I have been self-employed and largely working from home since 2003. I also work with many freelancers, independent contractors, and small businesses–from sole proprietors doing business under trade names to single-shareholder corporations and one-member limited liability companies. Notice that I group all these workers together. In many ways they are the same, but they don’t always realize it. The pandemic has made distinctions among various worker classifications even more confusing, especially where working from home is concerned. Not everyone working from their kitchen tables, children’s school desks, or a home office is in the same category, even if their day-to-day experiences are very similar.
What are your most common expenses when working from home or freelancing?
I have worked from home in two different capacities, and the expenses deductible from my taxable income is different for each. Thus, I will address them separately and encourage you to do the same.
Sometimes, I have taught online courses from home, as part of my employment as adjunct faculty. I rarely have expenses unique to that work because it is very part-time. Food delivery is not directly related to something I am doing two hours per day, so I don’t consider it a work-from-home expense and doubt the Internal Revenue Service would, either. Conversely, software or books I had to purchase and that weren’t reimbursed by my employer might be.
In my work for my own business, I have far more expenses I would not have if I weren’t self-employed. I wouldn’t need this website, maintenance of the website, marketing services, accounting assistance, and certain software (e.g., bookkeeping, case management, file sharing, time tracking, videoconferencing). I also pay for upgrades to some services like internet and phone because I use them in the business. I track all these expenses and deduct all or a portion of them from my taxable income when I file my income tax returns.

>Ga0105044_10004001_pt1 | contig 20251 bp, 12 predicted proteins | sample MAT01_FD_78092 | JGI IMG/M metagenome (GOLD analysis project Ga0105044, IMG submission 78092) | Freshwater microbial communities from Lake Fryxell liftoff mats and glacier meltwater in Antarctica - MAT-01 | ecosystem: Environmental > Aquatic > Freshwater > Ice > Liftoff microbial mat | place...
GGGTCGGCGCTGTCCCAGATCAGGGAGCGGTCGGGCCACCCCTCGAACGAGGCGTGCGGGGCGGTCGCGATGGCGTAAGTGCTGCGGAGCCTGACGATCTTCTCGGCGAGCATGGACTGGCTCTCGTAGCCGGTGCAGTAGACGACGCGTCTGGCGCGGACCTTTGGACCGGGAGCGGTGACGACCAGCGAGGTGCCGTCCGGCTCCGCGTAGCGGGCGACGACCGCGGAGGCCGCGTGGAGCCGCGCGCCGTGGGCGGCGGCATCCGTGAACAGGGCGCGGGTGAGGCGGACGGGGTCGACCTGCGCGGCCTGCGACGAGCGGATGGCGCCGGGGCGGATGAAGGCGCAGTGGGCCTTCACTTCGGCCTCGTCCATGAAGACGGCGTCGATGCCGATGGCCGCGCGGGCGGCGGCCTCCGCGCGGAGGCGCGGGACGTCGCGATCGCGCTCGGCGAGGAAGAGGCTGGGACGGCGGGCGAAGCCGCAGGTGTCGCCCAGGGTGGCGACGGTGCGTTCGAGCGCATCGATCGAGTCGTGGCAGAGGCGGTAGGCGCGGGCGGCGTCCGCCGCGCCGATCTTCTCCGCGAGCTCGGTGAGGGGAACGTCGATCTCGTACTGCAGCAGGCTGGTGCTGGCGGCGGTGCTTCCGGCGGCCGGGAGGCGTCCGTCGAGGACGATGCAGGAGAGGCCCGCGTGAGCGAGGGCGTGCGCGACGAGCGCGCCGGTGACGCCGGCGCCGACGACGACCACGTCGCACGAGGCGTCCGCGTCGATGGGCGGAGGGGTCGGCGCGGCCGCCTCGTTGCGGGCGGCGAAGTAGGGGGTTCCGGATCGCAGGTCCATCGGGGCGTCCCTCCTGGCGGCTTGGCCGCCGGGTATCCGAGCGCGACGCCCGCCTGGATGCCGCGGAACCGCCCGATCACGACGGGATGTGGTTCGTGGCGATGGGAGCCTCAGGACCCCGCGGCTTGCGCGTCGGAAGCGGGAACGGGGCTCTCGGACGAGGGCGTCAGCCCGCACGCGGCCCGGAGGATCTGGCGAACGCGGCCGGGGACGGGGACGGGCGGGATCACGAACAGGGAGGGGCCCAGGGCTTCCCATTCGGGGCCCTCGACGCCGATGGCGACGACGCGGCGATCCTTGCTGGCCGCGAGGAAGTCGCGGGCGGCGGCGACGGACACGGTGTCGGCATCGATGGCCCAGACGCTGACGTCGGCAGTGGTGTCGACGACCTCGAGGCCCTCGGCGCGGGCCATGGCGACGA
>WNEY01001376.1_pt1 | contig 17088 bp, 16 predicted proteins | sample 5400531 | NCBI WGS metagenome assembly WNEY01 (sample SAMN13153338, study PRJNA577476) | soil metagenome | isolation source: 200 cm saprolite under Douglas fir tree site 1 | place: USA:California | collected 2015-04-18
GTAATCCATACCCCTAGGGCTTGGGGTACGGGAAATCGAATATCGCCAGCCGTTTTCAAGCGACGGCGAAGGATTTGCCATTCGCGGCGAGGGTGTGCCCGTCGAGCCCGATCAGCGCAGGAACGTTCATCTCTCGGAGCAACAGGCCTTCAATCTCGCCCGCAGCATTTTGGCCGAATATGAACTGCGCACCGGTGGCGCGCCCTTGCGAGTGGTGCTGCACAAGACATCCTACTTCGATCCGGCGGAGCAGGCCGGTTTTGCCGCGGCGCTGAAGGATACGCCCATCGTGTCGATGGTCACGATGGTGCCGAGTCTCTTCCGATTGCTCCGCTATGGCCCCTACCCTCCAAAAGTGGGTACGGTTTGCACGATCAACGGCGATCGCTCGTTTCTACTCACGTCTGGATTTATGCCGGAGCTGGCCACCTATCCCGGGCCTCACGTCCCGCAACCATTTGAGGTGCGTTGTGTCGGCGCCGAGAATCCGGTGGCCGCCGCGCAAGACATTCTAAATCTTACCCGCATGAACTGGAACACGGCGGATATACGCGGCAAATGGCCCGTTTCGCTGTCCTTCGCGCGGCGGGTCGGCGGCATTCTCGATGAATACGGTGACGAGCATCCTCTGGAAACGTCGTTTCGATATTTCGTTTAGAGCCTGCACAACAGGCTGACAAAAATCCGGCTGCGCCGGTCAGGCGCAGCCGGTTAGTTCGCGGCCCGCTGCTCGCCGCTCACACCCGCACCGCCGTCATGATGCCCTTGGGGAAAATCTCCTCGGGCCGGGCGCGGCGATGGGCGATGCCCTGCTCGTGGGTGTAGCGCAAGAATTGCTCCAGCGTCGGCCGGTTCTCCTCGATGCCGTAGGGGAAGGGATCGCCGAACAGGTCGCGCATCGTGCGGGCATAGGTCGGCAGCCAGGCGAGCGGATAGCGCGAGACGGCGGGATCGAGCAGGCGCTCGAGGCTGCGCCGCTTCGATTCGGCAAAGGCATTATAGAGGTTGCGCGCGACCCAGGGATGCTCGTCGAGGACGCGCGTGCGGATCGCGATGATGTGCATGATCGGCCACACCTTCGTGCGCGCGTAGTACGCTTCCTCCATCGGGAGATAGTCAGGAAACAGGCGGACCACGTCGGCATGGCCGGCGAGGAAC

Do you keep track of these expenses? If so, how do you do that?
Yes, I track my expenses for the business in bookkeeping software. For my personal and employment-related expenses, I use a separate software service. However, I have clients and loved ones who use Excel spreadsheets and notebooks. Much depends on how many categories of expenses and transactions you have. If your freelancing work is a side gig, an Excel spreadsheet might be enough for now. When it becomes your primary source of income, you will probably want to upgrade.
Not sure about worker classifications?
Nance L. Schick, Esq., is an employment attorney, ethno-religious mediator, conflict resolution coach, and diversity trainer based in New York City. Her goal is to keep managers and small business owners out of court and build their conflict resolution skills–so everyone has a better work experience. She is creator of the Third Ear Conflict Resolution process, author of DIY Conflict Resolution, and an award-winning entrepreneur acknowledged by Super Lawyers (ADR, 2018, 2019 & 2020), the New York Economic Development Corporation/B-Labs (Finalist, Best for NYC 2015 & 2016), U.S. Chamber of Commerce (2015 Blue Ribbon Small Business), and Enterprising Women Magazine (Honorable Mention, 2014 Woman of the Year awards).